How can you be sure that your
elephant hair bracelet hasn't come from a poached elephant?
Continual reduction of the elephant
population in both Africa and Asia show that rules to protect them
are being broken or else detrimentally adjusted - threatening their
survival even more than ever.
Poaching is rife, and the black market in ivory as well as other
elephant derived products continues to thrive. Some areas in Africa
claim that legal culling of "increasing" numbers of elephants is
necessary to reduce the numbers. But areas originally allocated
to protect the elephants are "shrinking" to accommodate the spread
of human activities, giving the false impression that elephants
are overpopulating. Ivory and other by-products are therefore being
sourced from these culls ... as well as illegal poaching.
Elephant hair bracelet and elephant hair jewellery ads are often
accompanied with reassurances based on CITES rules that elephant
hair is "traditionally" gathered from areas where the animals rub
their tails up against trees. Overall, the tradition surrounding
the creation and wearing of gathered elephant hair jewellery is
associated with love and harmony tuned to nature, and certainly
not all elephant hair suppliers should be treated suspiciously as
many may well be ethically genuine. But unfortunately, in such a
grey market involving a commonly poached species, questions must
be asked and far more evidential clarification provided before you
buy such a product.
It is extremely hard to backtrack the origins of each individual
elephant hair used to make jewellery unless you have seen for yourself
exactly where it came from, so derivatives supposedly ethically
harvested from an otherwise widely hunted animal means it becomes
a close to impossible task to determine precisely whether a crime
has or hasn't been committed.
Wildlife SOS, one of the leading rescue
groups in India also monitoring elephant poaching, tell us that
elephant hair could also come from a killed or poached elephant.
"It is really very hard to make a distinction on whether the
jewellery has been made out of hairs plucked out of a live or a
dead elephant", say Wildlife SOS.
In India, illegally caught captive elephants are estimated to number
more than 5000. These animals are subjected to terrible living and
"working" conditions. Exploited for entertainment, celebrations,
tourism and even advertising, hair from their tails used to make
fashion accessories should also be considered an unethical product.
Jewellery and other trinkets made
from the quills of porcupines can be found on the internet, and
in parts of Africa trade is booming with the sales of ethnic "fair
trade" porcupine products. Although the impression is given
that porcupine quills are easily gathered when the animal releases
them when under threat of attack, the reality is that these are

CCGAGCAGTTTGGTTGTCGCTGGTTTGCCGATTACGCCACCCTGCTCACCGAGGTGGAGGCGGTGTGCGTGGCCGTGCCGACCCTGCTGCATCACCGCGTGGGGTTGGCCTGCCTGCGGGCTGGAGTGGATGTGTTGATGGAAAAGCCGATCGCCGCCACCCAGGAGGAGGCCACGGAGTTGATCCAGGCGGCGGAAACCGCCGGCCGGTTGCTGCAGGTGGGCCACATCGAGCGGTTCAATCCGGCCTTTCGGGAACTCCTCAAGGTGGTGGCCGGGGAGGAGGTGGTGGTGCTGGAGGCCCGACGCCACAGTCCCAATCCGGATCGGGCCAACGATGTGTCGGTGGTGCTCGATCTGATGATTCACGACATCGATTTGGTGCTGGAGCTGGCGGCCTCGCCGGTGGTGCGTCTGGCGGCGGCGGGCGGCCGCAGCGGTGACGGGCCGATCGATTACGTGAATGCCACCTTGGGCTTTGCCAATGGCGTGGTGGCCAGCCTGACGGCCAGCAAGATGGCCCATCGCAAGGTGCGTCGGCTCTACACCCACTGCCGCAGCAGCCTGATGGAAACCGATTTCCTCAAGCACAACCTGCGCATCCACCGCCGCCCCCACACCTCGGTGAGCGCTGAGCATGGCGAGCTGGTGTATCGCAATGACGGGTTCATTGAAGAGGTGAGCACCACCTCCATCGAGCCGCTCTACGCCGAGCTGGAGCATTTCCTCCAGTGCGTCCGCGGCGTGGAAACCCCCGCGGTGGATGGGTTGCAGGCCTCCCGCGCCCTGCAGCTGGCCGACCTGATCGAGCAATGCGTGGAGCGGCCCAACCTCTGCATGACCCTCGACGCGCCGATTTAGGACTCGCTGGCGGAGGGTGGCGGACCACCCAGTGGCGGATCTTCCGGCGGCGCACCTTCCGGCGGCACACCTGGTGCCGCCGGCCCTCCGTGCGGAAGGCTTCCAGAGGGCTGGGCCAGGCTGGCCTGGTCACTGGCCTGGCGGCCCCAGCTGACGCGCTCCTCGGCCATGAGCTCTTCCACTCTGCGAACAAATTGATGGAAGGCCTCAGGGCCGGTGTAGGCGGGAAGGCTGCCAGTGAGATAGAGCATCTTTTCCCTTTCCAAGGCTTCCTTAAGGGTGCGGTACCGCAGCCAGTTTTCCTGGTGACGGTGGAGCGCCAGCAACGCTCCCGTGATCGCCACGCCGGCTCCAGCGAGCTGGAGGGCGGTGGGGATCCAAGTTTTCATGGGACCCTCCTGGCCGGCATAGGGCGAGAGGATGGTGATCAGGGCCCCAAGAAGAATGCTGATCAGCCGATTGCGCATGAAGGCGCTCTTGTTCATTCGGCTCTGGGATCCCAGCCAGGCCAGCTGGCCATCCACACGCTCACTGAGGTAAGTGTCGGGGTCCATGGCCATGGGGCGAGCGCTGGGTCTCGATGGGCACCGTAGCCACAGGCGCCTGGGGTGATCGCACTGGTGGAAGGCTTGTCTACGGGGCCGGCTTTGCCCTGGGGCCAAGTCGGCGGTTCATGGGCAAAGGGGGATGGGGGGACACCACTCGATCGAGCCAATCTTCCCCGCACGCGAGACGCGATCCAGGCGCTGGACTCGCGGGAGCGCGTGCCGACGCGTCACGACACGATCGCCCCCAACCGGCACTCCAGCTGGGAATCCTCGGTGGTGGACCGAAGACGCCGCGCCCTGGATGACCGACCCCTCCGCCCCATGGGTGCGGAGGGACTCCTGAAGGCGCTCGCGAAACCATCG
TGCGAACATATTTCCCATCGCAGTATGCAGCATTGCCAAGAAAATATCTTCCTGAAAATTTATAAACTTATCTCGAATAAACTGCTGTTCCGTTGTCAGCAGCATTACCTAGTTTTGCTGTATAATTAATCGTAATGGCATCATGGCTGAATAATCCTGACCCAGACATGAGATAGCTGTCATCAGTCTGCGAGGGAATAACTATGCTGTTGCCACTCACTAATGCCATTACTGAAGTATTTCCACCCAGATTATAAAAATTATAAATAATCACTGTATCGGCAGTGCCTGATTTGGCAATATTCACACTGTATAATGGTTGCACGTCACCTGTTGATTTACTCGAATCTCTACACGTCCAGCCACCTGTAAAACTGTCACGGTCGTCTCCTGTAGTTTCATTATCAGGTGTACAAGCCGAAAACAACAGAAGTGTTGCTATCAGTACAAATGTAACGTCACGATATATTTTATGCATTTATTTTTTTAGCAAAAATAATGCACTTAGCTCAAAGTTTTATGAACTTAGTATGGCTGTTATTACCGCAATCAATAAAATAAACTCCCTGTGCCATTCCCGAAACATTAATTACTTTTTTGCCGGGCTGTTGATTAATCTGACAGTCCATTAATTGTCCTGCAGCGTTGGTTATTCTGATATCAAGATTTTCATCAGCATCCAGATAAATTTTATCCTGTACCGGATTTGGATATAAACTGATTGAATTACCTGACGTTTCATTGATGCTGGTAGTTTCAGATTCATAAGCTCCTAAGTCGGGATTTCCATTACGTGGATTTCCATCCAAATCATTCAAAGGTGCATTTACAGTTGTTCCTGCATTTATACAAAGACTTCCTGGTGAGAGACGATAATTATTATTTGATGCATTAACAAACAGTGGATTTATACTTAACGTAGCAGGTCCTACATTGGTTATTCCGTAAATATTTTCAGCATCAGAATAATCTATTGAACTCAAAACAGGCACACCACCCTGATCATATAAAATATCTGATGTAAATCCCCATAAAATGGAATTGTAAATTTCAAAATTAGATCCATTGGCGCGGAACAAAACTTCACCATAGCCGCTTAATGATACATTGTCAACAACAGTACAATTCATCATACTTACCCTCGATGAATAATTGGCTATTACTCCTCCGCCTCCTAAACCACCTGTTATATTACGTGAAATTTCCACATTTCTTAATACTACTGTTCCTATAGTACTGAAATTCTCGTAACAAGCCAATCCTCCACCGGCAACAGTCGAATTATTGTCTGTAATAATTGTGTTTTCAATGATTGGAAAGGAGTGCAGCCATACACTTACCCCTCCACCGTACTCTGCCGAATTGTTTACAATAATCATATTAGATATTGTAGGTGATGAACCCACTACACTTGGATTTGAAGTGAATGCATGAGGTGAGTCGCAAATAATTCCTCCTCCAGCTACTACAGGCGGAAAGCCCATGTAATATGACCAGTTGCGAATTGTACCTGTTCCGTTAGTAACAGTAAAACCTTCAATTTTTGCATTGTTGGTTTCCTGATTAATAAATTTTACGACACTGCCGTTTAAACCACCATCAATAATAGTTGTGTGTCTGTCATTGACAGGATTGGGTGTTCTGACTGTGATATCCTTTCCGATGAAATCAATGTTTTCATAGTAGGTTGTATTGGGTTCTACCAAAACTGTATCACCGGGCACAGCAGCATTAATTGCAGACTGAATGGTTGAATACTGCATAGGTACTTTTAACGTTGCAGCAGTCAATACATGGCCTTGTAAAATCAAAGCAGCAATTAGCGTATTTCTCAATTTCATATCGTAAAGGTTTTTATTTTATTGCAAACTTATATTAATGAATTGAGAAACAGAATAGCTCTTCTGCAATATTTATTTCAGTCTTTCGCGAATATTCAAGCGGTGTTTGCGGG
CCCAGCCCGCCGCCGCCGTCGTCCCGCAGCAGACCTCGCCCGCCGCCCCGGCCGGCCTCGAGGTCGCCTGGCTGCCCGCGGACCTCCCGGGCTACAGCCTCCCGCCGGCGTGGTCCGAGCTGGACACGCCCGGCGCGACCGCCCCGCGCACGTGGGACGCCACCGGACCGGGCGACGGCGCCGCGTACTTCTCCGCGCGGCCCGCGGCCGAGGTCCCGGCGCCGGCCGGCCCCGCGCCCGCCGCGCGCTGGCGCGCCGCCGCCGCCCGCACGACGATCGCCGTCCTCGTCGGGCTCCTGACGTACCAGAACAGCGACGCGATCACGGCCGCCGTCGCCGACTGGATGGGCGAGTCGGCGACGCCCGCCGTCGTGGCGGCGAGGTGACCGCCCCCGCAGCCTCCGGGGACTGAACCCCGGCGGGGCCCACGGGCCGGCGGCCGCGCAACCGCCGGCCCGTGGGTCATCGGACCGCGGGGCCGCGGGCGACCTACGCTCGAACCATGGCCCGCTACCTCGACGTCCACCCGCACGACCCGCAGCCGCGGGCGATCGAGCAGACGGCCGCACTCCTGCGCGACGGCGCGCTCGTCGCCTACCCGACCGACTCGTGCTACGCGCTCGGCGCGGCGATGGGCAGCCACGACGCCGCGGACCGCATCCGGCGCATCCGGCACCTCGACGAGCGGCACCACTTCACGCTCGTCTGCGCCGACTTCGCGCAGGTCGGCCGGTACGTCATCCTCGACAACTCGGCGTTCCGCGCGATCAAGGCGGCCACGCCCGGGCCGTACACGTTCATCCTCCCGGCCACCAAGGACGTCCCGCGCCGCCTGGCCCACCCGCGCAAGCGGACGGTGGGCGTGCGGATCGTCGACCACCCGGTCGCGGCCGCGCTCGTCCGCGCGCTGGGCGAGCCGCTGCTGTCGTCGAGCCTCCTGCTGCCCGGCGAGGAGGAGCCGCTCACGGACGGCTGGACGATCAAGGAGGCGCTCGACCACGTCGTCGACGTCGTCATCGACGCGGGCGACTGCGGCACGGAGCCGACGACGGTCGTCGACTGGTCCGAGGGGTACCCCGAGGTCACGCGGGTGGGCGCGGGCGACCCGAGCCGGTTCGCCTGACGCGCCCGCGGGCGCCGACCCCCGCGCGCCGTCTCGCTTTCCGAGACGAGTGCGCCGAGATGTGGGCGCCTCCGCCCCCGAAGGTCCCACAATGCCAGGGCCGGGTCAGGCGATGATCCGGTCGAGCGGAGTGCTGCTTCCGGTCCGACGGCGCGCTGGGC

rare finds and the numbers of porcupine quills needed to fulfil
the demand for the crafts and trinket trade far exceeds that which
may have come from ethically collecting them. This concludes that
hundreds, if not thousands of porcupines are being hunted and killed
for their quills. Porcupines are considered pests to African farmers
and so exterminated. It's through this route that most quills are
harvested from the dead animals, bundled together and sold on for
profit to black market dealers, according to a report by IFAW. (see
Conclusive proof of the source of
ethically derived wild animal products (with high price tags on
their heads) is almost impossible to monitor, and as we have suggested,
the only way to ensure you have sourced an animal-friendly product
is to obtain the original ingredient yourself; obviously an impractical
exercise for most of us. So how much trust should we put in the
ads providing elephant hair or porcupine jewellery or even the raw
materials to create our own fashion statements?
At present, it cannot be officially stated that commercially available
elephant hair is also sourced from poached or even legally culled
elephants. This is because this ivory trade by-product can easily
blend, unmonitored, into the black market, and then sold on to grey
market wholesalers and subsequently to the suppliers/manufacturers.
But obviously, even poached elephants, left lying where they have
been killed for their tusks can be a source of the hair. Also, it's
worth noting that corruption and therefore deception in much of
Africa's social economy has reached epidemic proportions
So, unless you are a hundred percent sure that the source of any
animal derived product is genuinely ethical, common-sense should
prevail. If there's the slightest chance elephant hair is sourced
from poached or exploited elephants, or porcupine quill jewellery
and trinkets from a killed animal, should you buy it? Let your conscience
© 2007 - VeggieGlobal and
Unauthorized copying or distributing of this document is prohibited.
Useful Internal Links:
Good Cause Support - Wildlife SOS
Useful External Links:
SOS Elephant Project
IFAW Report on the Porcupine Quill Trade in South Africa
More things to watch out for
when wearing or eating with a clear conscience:
Things to Watch Out For ... including jewellery
- Think About Fur
Looking-Glass - Palm Oil, The Ape Killer